MOSCOW (TNS) — Despite two victories in two games, Mexico's future in the World Cup is nearly as unsettled as it was when the team landed in Russia three weeks ago.
Heading into its final group-stage game with Sweden on Wednesday, Mexico is facing several scenarios that could send it to the knockout rounds as Group F champion or send it home. Here are the possibilities:
With a win or draw vs. Sweden, Mexico wins the group and advances to the second round.
Even with a loss to Sweden, Mexico still goes through if Germany fails to beat South Korea. Under that scenario Sweden would be the group champion and Mexico the group runner-up.
If Sweden and Germany both win — meaning Mexico loses — all three teams will finish group play with six points and goal differential will determine who advances. If Germany and Sweden's margin of victory is two or more goals each that would send Mexico home.
If Germany and Sweden both win 1-0, head-to-head results would break the tie atop the table, again sending the two European teams on and Mexico home, based on goals scored in head-to-head games between the three. In fact, if both Sweden and Germany win by one goal, the only way Mexico advances over Germany is if its game with Sweden has more total goals than Germany-South Korea.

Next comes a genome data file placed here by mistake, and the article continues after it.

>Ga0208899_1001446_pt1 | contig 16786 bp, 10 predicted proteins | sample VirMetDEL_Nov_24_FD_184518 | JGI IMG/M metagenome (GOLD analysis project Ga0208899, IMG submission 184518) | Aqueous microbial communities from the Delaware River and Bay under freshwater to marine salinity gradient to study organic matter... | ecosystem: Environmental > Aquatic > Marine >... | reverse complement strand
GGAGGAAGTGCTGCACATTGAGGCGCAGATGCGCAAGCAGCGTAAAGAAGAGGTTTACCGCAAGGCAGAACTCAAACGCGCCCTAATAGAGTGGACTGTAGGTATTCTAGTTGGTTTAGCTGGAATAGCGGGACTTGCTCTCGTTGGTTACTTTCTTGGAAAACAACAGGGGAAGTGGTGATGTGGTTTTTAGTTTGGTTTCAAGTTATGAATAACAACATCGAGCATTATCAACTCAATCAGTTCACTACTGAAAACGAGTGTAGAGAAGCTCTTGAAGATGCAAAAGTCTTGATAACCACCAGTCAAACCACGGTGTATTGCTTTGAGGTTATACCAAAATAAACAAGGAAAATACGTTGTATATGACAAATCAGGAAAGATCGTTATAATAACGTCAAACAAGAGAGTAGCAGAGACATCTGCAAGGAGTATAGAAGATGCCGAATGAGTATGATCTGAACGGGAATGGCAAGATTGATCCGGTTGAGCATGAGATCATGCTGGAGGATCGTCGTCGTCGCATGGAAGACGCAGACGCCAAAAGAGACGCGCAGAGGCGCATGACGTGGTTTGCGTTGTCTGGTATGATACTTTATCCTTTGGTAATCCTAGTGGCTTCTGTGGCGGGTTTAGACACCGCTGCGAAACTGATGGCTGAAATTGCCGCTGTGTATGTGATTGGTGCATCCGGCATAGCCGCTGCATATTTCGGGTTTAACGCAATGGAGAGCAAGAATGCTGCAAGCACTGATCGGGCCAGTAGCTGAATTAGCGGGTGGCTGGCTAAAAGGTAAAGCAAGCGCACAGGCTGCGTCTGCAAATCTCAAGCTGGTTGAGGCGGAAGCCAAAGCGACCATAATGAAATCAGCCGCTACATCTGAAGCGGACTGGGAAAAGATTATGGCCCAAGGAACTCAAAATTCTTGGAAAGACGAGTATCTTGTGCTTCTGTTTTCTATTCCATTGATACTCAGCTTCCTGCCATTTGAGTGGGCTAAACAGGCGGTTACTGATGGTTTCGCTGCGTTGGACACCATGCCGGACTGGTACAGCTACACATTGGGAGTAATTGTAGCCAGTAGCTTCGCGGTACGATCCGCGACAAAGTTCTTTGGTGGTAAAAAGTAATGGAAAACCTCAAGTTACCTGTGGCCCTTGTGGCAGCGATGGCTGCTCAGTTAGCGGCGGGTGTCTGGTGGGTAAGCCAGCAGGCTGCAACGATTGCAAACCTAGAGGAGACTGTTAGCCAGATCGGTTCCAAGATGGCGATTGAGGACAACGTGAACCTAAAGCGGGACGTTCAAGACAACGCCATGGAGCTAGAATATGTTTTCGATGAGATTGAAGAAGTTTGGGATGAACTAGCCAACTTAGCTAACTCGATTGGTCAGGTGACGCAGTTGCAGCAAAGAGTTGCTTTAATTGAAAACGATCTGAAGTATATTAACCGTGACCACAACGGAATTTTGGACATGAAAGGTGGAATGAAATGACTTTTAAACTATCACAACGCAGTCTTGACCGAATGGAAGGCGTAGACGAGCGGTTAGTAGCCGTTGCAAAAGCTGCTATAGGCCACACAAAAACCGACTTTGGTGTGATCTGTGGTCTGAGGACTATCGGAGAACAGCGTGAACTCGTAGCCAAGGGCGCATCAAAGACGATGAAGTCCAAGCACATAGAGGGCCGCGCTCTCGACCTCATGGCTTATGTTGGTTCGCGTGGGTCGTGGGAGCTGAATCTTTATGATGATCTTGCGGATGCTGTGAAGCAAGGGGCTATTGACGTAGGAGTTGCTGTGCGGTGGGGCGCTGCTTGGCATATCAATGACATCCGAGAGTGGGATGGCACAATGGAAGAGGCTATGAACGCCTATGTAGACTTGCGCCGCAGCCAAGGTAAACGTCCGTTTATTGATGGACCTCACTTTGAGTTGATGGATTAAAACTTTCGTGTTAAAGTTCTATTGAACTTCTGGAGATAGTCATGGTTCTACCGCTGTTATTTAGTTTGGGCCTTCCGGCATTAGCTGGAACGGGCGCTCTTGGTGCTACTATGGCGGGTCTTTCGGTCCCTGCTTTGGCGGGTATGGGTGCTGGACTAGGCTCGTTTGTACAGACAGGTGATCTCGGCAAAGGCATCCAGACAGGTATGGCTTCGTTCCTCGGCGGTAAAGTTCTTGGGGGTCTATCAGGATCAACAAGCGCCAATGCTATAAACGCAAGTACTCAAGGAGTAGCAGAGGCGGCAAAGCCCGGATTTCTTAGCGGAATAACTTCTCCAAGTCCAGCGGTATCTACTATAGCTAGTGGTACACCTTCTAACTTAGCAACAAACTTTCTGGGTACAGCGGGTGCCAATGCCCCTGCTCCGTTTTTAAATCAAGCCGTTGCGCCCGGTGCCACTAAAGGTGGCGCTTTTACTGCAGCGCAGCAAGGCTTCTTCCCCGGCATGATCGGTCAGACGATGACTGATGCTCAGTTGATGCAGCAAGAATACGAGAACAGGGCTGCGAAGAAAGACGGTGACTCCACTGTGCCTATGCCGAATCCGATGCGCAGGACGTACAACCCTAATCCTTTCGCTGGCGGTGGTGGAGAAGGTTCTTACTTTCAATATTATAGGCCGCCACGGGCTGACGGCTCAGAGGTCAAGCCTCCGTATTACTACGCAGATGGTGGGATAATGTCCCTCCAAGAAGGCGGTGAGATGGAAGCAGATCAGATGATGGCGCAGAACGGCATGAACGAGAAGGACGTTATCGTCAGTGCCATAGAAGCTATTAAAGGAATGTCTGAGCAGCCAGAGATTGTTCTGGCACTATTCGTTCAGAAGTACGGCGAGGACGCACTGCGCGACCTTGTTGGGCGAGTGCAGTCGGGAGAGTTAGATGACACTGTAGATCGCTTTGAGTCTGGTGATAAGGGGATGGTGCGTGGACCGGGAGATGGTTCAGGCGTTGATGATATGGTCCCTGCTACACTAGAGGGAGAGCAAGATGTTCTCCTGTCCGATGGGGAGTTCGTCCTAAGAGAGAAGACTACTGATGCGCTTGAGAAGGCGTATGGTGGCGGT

Mexico can make all the scribbling irrelevant, by simply failing to lose.
"Against Sweden, it will be very intense," defender Miguel Layun said. "If they score first, they know how to defend. Hopefully we can be the ones who score first."
Through the first 32 matches of this World Cup, there have been 85 goals scored, an average of 2.7 per game, matching the 2014 tournament in Brazil.
But it's not so much the number of goals that have been scored as it is how and when some of them happened that's surprising, with 12 coming in stoppage time, either at the end of the first half or at the end of the game, and 13 coming on penalty kicks, one more than were scored from the spot in all 64 games of the 2014 World Cup.
Belgian coach Roberto Martinez, whose team is tied for the tournament lead with eight goals in two games, credits the Video Assistant Referee (VAR) protocol for the rise in penalty-kick goals.
"It's brought a good, honest assessment of what happens in the box," he said. "There are more penalties. There are more situations that they get a little bit more punished."
The only goals Australia and Egypt have scored in Russia have come on penalty kicks.
With a brace against Tunisia and a hat trick in Sunday's blitz of Panama, England's Harry Kane has five World Cup goals in 153 minutes. That's as many as Argentina's Lionel Messi has scored in 17 World Cup games dating to 2006.
Messi, who turned 31 Sunday, will get a chance to break the tie with Kane on Tuesday when Argentina, facing elimination, plays Nigeria. Argentina's surest path to the next round is to beat Nigeria and hope for an Iceland loss or draw against Croatia.